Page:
People with mentally complex jobs, including graphic designer and lawyers, may end up having healthier thinking in old age, research advises.

A study of more than one thousand Scottish 70-year-old found that those who had had complex jobs scored better on thinking and memory tests.

One theory is more stimulating atmosphere helps build up a cognitive reserve to support buffer the brain against age-related turn down.

The research was published in Neurology.

The Heriot-Watt University team, in Edinburgh, is now planning more jobs to look at how lifestyle and job interact to affect memory loss.

Those taking part in the study took experiments designed to assess memory, general thinking ability and processing speed, as well as filling in a questionnaire about their working life.

The analysis presented that those whose jobs had needed complex skills in dealing with people or data, such as teaching and management, had better scores on thinking and memory tests than those who had done less mentally strong jobs such as bookbinders, workers, or carpet layers.

To rule out that those with more hard jobs may have led top thinking abilities in the initial place, the experts looked at scores they had got in the Scottish Mental Survey in 1947.

They found that the advantage was decreased, but there was still a link between having a mentally motivating job, such as those including mentoring, negotiation, or synthesis of data, and superior cognitive capability years after job withdrawal.

Dr Alan Gow (Study leader) said: “Our findings have helped to identify the types of job demands that preserve thinking and memory later on.”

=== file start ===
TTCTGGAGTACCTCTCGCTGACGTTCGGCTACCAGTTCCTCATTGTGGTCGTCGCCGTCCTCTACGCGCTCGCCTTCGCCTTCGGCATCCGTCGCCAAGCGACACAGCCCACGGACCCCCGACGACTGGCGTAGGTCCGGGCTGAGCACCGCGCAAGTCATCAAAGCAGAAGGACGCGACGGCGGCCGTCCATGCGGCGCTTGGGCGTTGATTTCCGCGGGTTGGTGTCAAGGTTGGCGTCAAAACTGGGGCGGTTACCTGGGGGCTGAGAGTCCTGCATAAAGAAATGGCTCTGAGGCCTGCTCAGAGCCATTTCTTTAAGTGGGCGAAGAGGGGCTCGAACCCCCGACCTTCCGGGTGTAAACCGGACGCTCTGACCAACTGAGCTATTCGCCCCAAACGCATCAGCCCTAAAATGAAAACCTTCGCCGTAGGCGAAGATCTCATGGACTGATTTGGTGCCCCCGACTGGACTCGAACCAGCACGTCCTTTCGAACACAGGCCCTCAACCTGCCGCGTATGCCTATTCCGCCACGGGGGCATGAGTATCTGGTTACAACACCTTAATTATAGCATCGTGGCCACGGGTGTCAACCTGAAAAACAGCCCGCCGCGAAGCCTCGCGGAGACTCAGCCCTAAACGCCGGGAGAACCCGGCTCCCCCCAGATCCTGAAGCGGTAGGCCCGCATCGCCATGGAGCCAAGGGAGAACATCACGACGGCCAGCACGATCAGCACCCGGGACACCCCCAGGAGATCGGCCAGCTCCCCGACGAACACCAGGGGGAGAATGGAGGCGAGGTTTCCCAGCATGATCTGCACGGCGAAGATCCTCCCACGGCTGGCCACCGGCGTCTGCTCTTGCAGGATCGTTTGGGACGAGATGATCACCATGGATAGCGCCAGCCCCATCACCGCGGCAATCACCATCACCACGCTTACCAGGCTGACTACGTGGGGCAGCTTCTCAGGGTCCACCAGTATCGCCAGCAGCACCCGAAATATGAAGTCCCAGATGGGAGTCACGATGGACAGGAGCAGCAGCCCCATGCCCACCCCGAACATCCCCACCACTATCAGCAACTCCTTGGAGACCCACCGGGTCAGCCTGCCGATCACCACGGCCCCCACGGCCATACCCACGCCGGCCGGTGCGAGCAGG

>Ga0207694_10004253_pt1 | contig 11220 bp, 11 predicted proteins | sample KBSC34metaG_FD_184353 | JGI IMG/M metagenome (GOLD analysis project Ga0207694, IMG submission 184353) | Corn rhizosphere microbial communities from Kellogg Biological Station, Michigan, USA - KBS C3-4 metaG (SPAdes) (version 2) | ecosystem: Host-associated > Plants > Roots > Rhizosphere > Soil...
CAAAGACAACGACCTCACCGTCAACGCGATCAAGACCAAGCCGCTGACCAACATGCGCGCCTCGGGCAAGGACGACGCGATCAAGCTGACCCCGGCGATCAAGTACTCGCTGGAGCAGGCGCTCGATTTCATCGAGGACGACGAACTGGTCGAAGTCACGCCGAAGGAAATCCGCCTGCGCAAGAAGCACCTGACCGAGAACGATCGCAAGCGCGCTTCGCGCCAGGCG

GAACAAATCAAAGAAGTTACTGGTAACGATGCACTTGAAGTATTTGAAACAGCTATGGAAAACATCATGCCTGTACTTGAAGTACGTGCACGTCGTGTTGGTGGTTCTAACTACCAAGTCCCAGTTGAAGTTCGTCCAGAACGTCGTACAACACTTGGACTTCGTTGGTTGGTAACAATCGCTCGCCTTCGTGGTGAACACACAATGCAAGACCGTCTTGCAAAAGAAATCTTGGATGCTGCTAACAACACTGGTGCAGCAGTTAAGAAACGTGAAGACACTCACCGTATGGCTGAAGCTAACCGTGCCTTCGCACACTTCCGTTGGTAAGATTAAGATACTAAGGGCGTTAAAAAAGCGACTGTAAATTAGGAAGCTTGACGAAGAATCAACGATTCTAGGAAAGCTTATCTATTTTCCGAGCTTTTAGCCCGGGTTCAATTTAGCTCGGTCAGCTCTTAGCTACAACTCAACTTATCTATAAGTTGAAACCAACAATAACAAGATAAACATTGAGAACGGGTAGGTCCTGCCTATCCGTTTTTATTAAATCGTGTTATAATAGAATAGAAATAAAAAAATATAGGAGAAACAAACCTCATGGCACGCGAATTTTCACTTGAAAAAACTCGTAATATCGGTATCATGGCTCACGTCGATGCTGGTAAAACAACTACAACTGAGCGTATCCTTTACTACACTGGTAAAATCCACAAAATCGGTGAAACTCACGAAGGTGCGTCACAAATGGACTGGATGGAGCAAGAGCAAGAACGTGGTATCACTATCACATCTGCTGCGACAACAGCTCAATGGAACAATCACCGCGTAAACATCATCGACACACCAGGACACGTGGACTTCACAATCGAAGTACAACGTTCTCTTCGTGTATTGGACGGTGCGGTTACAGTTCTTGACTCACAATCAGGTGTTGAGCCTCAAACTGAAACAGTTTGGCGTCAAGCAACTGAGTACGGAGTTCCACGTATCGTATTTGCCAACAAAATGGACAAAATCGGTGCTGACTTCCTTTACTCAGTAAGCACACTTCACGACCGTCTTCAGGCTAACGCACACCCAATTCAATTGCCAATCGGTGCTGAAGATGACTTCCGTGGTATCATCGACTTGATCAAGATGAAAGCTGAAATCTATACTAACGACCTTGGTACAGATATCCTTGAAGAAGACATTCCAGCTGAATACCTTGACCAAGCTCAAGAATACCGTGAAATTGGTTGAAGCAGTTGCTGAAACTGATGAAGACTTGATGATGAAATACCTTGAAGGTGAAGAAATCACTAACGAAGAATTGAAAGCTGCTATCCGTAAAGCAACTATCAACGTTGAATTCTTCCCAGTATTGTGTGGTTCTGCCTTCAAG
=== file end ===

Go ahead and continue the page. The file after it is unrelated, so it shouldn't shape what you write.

He included it was rare for those sorts of studies to be capable to account for prior capability.

“Factoring in peoples IQ at age 11 described about 51% of the variance in thinking capabilities in later life, but it did not account for all of the difference.

“That is, while it is real that people who have top cognitive capabilities are more likely to get more hard jobs, there still seems to be a little benefit gained from these hard jobs for later thinking skills.”

Dr Simon Ridley, UK research of Alzheimer, said the study added to growing proof about factors that the affect brain fitness as we aged.

“Keeping the brain perfect throughout life could be supportive and different kinds of work may play a role.

“Anyway, it is vital to note that this test points to a pretty and subtle link between profession and later-life cognition rather than providing proof that people’s occupation has an open influence.”